Runtime Systems
           
Event Type Start Time End Time Rm # Chair  

 

Paper 1:30PM 2:00PM 40-41 Mary Thomas (University of Texas)
 
Title:

ParADE: An OpenMP Programming Environment for SMP Cluster Systems
  Speakers/Presenter:
Yang-Suk Kee (Seoul National University), Jin-Soo Kim (KAIST), Soonhoi Ha (Seoul National University)

 

Paper 2:00PM 2:30PM 40-41 Mary Thomas (University of Texas)
 
Title:

Dyn-MPI: Supporting MPI on Non Dedicated Clusters
  Speakers/Presenter:
D. Brent Weatherly (University of Georgia), David K. Lowenthal (University of Georgia), Mario Nakazawa (University of Georgia), Franklin Lowenthal (California State University -- Hayward)

 

Paper 2:30PM 3:00PM 40-41 Mary Thomas (University of Texas)
 
Title:

An Evaluation of a Framework for the Dynamic Load Balancing of Highly Adaptive and Irregular Parallel Applications
  Speakers/Presenter:
Kevin J. Barker (College of William and Mary), Nikos P. Chrisochoides (College of William and Mary)
             

 

     
  Session: Runtime Systems
  Title: ParADE: An OpenMP Programming Environment for SMP Cluster Systems
  Chair: Mary Thomas (University of Texas)
  Time: Wednesday, November 19, 1:30PM - 2:00PM
  Rm #: 40-41
  Speaker(s)/Author(s):  
  Yang-Suk Kee (Seoul National University), Jin-Soo Kim (KAIST), Soonhoi Ha (Seoul National University)
   
  Description:
  The demands for programming environments to exploit clusters of symmetric multiprocessors (SMPs) are increasing. In this paper, we present a new programming environment, called ParADE, to enable easy, portable, and high-performance programming on SMP clusters. It is an OpenMP programming environment on top of a multi-threaded software distributed shared memory (SDSM) system with a variant of home-based lazy release consistency (HLRC). To boost performance, the ParADE runtime system provides explicit message-passing primitives to make it a hybrid-programming environment. Collective communication primitives are used for the synchronization and work-sharing directives associated with small variables, lessening the synchronization overhead and avoiding the implicit barriers of work-sharing directives. The OpenMP translator bridges the gap between the OpenMP abstraction and the hybrid programming interfaces of the runtime system. The experiments with several NAS benchmarks and real applications on a Linux-based cluster show promising results, overcoming the poor performance of the conventional SDSM-based approaches.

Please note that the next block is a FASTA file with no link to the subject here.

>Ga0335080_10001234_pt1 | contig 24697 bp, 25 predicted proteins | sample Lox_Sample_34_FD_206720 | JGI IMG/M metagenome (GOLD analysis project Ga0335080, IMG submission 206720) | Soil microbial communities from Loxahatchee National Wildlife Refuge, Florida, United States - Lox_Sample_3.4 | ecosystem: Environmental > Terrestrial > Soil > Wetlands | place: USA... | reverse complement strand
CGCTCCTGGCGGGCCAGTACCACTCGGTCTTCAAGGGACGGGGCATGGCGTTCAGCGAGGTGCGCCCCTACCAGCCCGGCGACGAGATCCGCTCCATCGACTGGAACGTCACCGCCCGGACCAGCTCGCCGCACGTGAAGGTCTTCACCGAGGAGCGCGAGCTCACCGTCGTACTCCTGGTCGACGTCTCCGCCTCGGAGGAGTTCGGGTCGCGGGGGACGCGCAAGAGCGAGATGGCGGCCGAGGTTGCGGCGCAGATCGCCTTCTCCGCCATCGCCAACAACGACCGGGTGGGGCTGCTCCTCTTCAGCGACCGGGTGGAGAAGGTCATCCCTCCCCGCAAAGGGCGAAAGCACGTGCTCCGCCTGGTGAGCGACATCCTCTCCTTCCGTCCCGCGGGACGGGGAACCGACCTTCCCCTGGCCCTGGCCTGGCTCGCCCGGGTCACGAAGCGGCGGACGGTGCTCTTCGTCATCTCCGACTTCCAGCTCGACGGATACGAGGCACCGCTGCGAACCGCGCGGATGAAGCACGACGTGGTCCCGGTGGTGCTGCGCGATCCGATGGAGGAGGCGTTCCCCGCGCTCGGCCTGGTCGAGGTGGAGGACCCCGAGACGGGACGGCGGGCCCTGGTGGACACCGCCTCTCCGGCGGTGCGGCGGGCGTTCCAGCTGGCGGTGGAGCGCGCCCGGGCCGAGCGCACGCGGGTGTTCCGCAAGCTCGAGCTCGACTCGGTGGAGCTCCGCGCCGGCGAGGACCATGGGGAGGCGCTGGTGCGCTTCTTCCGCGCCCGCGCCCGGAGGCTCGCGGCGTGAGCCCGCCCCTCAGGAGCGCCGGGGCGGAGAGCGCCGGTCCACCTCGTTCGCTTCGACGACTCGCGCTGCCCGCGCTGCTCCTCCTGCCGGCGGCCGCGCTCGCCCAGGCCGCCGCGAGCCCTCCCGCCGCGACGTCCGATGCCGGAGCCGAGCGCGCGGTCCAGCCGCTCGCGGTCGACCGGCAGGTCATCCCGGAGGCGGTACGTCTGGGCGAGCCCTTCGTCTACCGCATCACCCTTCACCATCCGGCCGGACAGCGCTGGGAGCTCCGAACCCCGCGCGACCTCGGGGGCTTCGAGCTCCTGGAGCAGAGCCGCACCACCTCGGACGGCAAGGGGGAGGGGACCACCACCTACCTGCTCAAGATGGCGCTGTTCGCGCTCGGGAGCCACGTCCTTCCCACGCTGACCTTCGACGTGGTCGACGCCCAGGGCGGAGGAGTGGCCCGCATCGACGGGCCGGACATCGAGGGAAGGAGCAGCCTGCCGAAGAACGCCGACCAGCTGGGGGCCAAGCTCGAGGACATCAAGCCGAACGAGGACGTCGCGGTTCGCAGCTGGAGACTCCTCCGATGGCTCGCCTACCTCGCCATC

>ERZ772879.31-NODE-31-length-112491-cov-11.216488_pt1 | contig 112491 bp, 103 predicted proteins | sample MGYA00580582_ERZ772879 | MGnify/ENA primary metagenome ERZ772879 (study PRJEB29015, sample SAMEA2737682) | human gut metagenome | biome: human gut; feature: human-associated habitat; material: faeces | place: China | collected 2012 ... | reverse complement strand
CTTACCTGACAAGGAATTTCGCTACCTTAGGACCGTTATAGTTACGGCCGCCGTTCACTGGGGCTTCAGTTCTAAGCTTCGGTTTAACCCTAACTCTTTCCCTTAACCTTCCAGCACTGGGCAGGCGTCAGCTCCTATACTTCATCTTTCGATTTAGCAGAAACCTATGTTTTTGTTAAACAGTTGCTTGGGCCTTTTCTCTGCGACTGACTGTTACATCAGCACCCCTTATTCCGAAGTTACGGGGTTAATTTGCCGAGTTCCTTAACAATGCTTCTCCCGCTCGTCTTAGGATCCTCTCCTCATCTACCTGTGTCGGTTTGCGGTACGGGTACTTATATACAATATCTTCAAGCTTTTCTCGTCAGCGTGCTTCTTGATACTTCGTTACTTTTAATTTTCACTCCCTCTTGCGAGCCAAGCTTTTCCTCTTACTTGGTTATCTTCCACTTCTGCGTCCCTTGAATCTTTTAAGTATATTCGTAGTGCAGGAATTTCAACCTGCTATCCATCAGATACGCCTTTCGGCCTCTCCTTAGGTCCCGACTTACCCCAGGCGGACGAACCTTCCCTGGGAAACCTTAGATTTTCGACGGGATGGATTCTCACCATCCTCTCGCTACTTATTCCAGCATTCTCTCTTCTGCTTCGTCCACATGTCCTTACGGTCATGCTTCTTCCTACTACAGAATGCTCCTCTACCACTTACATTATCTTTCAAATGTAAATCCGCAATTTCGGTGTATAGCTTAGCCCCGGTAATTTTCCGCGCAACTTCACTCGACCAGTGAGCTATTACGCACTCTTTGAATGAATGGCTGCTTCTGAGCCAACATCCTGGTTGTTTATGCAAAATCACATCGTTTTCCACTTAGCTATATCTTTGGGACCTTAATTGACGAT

Link: Download PDF
   

 

     
  Session: Runtime Systems
  Title: Dyn-MPI: Supporting MPI on Non Dedicated Clusters
  Chair: Mary Thomas (University of Texas)
  Time: Wednesday, November 19, 2:00PM - 2:30PM
  Rm #: 40-41
  Speaker(s)/Author(s):  
  D. Brent Weatherly (University of Georgia), David K. Lowenthal (University of Georgia), Mario Nakazawa (University of Georgia), Franklin Lowenthal (California State University -- Hayward)
   
  Description:
  Distributing data is a fundamental problem in implementing efficient distributed-memory parallel programs. The problem becomes more difficult in environments where the participating nodes are not dedicated to a parallel application. We are investigating the data distribution problem in non dedicated environments in the context of explicit message-passing programs.

To address this problem, we have designed and implemented an extension to MPI called Dynamic MPI (Dyn-MPI). The key component of Dyn-MPI is its run-time system, which efficiently and automatically redistributes data on the fly when there are changes in the application or the underlying environment. Dyn-MPI supports efficient memory allocation, precise measurement of system load and computation time, and node removal. Performance results show that programs that use Dyn-MPI execute efficiently in non dedicated environments, including up to almost a three-fold improvement compared to programs that do not redistribute data and a 25% improvement over standard adaptive load balancing techniques.
  Link: Download PDF
   

 

     
  Session: Runtime Systems
  Title: An Evaluation of a Framework for the Dynamic Load Balancing of Highly Adaptive and Irregular Parallel Applications
  Chair: Mary Thomas (University of Texas)
  Time: Wednesday, November 19, 2:30PM - 3:00PM
  Rm #: 40-41
  Speaker(s)/Author(s):  
  Kevin J. Barker (College of William and Mary), Nikos P. Chrisochoides (College of William and Mary)
   
  Description:
  We present an evaluation of a flexible framework and runtime software system for the dynamic load balancing of asynchronous and highly adaptive and irregular applications. These applications, which include parallel unstructured and adaptive mesh refinement, serve as building blocks for a large class of scientific applications. Extensive study has lead to the development of solutions to the dynamic load balancing problem for loosely synchronous and computation intensive programs; however, these methods are not suitable for asynchronous and highly adaptive applications. We evaluate a new software framework which includes support for an Active Messages style communication mechanism, global name space, transparent object migration, and preemptive decision making. Our results from both a 3-dimensional parallel advancing front mesh generation program, as well as a synthetic micro-benchmark, indicate that this new framework out-performs two existing general-purpose, well-known, and widely used software systems for the dynamic load balancing of adaptive and irregular parallel applications.
  Link: Download PDF